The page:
Smoking Lung


It will come as no surprise to most smokers that the risk of lung cancer and other lung conditions is considerably higher the longer you smoke - but it can be hard to educate yourself among the sensationalist packaging and tabloid headlines. Here, Health-on-Line provides an informative look at how the lungs work, and the effect smoking can have on them.

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Air enters the lungs via the trachea

 

In healthy lungs 20 per cent of the air will be left in the lungs while breathing out; as we get older this rises to about 35 per cent.

 

The cilia are tiny hairs inside your trachea which filter the air you breathe in and remove particles of dust and pollution, catching it in mucous to be ejected from the body.

 

The bronchi are passageways which branch into smaller tubes to ensure air is evenly distributed across the lungs.

 

The alveoli are stretchy air sacs where the gas exchange takes place in the lungs, absorbing inhaled oxygen into the blood and taking carbon dioxide out to be exhaled.

 
 

Damaged and paralysed cilia cause the trachea to become blocked with mucous and dust, making air movement harder.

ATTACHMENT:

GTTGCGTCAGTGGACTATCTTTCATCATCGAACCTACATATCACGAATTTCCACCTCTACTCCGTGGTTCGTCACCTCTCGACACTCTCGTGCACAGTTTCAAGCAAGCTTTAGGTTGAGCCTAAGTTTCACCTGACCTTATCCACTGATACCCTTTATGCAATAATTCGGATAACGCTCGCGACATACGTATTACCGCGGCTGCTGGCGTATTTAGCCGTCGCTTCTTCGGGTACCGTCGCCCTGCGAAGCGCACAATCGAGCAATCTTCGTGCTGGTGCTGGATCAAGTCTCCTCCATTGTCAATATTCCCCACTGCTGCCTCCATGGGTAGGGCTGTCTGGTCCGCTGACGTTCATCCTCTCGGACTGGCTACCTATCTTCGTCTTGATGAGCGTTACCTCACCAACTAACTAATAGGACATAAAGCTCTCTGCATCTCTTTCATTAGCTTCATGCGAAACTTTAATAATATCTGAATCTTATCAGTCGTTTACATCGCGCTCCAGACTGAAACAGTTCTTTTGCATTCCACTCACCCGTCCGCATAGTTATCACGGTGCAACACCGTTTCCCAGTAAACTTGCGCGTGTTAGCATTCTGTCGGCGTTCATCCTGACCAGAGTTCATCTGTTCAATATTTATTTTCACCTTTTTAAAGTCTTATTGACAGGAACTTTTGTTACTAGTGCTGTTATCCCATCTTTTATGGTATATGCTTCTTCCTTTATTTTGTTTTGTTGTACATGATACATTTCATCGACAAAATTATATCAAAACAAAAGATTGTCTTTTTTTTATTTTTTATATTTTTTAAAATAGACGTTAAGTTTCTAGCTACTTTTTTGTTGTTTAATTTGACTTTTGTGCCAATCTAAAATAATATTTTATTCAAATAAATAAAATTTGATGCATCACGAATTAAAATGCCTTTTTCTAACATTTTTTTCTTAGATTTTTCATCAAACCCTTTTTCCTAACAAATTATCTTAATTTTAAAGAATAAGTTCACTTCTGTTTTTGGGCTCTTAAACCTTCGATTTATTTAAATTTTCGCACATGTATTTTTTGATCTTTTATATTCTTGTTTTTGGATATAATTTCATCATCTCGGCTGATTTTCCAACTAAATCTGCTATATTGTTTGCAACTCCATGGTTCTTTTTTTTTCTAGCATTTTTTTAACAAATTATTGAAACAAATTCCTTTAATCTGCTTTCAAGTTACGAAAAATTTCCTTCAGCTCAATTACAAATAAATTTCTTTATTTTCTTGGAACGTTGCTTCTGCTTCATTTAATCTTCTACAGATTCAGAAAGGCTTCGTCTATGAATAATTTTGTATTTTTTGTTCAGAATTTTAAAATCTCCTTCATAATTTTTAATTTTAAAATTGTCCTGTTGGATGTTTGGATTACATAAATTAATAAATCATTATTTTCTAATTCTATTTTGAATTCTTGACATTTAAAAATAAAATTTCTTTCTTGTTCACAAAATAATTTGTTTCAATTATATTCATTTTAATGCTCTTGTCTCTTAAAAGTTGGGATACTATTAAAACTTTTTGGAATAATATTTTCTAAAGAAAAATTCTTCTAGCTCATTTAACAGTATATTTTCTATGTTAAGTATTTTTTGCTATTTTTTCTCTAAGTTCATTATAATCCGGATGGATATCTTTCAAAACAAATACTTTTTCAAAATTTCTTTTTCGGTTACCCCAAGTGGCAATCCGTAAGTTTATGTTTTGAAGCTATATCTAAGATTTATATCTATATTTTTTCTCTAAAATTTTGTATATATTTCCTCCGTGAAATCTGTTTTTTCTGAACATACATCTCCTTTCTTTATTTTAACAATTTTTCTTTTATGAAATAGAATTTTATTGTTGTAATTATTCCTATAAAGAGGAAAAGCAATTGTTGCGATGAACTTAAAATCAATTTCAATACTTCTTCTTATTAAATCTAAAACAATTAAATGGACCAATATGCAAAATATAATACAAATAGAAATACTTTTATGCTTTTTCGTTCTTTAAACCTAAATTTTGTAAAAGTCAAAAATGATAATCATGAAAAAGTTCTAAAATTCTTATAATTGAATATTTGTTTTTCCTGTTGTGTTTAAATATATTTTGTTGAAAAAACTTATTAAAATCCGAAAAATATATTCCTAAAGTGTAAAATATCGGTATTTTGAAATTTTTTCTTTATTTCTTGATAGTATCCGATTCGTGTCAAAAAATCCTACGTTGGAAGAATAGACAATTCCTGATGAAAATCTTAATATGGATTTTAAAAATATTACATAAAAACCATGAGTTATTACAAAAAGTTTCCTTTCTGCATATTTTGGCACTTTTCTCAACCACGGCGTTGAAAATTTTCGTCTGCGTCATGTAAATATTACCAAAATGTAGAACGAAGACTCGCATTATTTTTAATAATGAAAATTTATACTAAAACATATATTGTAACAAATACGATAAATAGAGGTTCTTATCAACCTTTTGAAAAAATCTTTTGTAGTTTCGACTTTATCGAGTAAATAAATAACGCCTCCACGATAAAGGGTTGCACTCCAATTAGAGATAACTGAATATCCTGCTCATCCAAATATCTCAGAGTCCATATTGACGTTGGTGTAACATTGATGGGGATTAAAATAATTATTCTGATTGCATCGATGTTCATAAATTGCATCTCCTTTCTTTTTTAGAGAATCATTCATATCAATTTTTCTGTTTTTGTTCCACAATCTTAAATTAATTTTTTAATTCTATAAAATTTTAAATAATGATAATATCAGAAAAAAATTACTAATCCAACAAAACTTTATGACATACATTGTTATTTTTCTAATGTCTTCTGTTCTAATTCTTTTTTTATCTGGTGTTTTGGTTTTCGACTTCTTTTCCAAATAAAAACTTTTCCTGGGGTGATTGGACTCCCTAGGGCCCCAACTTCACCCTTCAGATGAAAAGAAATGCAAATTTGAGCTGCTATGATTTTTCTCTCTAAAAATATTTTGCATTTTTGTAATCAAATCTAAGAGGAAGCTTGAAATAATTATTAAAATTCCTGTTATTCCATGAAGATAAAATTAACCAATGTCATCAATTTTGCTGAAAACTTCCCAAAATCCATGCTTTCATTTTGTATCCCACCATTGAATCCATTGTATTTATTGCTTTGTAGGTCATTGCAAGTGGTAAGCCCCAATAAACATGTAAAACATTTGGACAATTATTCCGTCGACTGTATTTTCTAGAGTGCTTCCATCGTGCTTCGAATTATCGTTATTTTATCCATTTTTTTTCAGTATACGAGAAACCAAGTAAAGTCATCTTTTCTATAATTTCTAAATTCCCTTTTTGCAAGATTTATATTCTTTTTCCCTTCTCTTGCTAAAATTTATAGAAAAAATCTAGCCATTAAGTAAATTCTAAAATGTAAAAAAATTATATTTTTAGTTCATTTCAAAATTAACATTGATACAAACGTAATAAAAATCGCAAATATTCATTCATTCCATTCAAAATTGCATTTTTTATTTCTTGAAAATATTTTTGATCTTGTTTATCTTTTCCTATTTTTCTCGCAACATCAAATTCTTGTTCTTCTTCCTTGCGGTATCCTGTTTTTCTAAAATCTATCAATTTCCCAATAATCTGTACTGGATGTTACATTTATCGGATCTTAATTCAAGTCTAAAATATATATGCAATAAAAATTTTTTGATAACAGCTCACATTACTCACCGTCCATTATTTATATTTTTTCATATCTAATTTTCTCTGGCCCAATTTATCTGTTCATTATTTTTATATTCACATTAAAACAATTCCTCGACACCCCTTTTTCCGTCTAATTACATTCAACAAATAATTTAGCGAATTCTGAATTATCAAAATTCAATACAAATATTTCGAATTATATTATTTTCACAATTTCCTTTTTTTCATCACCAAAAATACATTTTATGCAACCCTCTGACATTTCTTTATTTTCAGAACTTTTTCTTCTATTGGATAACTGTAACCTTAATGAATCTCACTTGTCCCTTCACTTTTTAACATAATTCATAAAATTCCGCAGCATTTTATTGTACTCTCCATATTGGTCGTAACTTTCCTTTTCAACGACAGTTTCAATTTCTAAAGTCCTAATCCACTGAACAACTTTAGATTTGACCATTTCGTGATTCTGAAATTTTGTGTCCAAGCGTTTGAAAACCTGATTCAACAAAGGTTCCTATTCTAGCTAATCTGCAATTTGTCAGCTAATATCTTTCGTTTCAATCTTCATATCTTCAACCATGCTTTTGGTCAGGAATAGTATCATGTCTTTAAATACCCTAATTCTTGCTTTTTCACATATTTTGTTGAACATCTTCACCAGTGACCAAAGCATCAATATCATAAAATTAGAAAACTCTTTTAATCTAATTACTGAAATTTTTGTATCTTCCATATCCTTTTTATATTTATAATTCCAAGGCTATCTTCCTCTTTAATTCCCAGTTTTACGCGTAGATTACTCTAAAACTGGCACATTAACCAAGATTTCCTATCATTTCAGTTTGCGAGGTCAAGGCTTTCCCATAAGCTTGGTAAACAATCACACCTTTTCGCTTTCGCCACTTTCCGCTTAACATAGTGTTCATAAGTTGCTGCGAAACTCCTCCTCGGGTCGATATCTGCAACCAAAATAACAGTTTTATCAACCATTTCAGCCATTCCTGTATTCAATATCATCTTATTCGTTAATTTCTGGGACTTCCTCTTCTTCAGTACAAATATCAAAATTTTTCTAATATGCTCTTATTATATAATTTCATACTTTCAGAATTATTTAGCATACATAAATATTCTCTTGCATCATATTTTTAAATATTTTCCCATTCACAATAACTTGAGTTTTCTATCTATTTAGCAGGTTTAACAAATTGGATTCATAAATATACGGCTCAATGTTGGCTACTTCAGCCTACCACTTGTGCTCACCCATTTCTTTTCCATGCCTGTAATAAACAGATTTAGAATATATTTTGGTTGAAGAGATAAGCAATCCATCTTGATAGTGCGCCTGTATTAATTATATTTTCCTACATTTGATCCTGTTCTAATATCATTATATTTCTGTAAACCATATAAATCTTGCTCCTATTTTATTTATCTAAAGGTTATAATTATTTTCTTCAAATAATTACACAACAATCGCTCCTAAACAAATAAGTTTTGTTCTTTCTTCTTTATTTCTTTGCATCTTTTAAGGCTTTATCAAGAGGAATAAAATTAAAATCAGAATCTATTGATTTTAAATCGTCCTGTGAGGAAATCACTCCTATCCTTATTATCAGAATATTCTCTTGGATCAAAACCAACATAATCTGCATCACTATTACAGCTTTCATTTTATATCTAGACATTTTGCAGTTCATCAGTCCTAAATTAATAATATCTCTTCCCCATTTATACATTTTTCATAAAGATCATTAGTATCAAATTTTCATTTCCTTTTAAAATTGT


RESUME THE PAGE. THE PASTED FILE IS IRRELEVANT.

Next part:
The amount of air left in the lungs is higher on exhaling compared to a non-smoker, making breathing much harder.

 

The build up of chemicals, dust and mucous means that the fatal effects of smoking are dependent on how long you have been smoking for, rather than how many cigarettes you smoke. The lungs can start to self-repair within just one month!

 

Smoking means that more pollution becomes trapped in the cilia, until eventually they become damaged and stop working properly. This causes a build up of mucous and increases the chance of infection as dirt is not being cleaned out of the trachea properly.

 

Chronic bronchitis is the most common effect of smoking to affect the bronchi, as smoke and inhaled chemicals act as an irritant which inflames the membranes of the air passages. This causes an increase in mucous production and obstruction of the airways as the bronchi attempt to heal.

 

Chemicals in cigarette smoke break down the thin walls of the stretchy alveoli, making it less elastic and resulting in less efficient air sacs. This means less oxygen is absorbed, making breathing more difficult and starting the development of emphysema.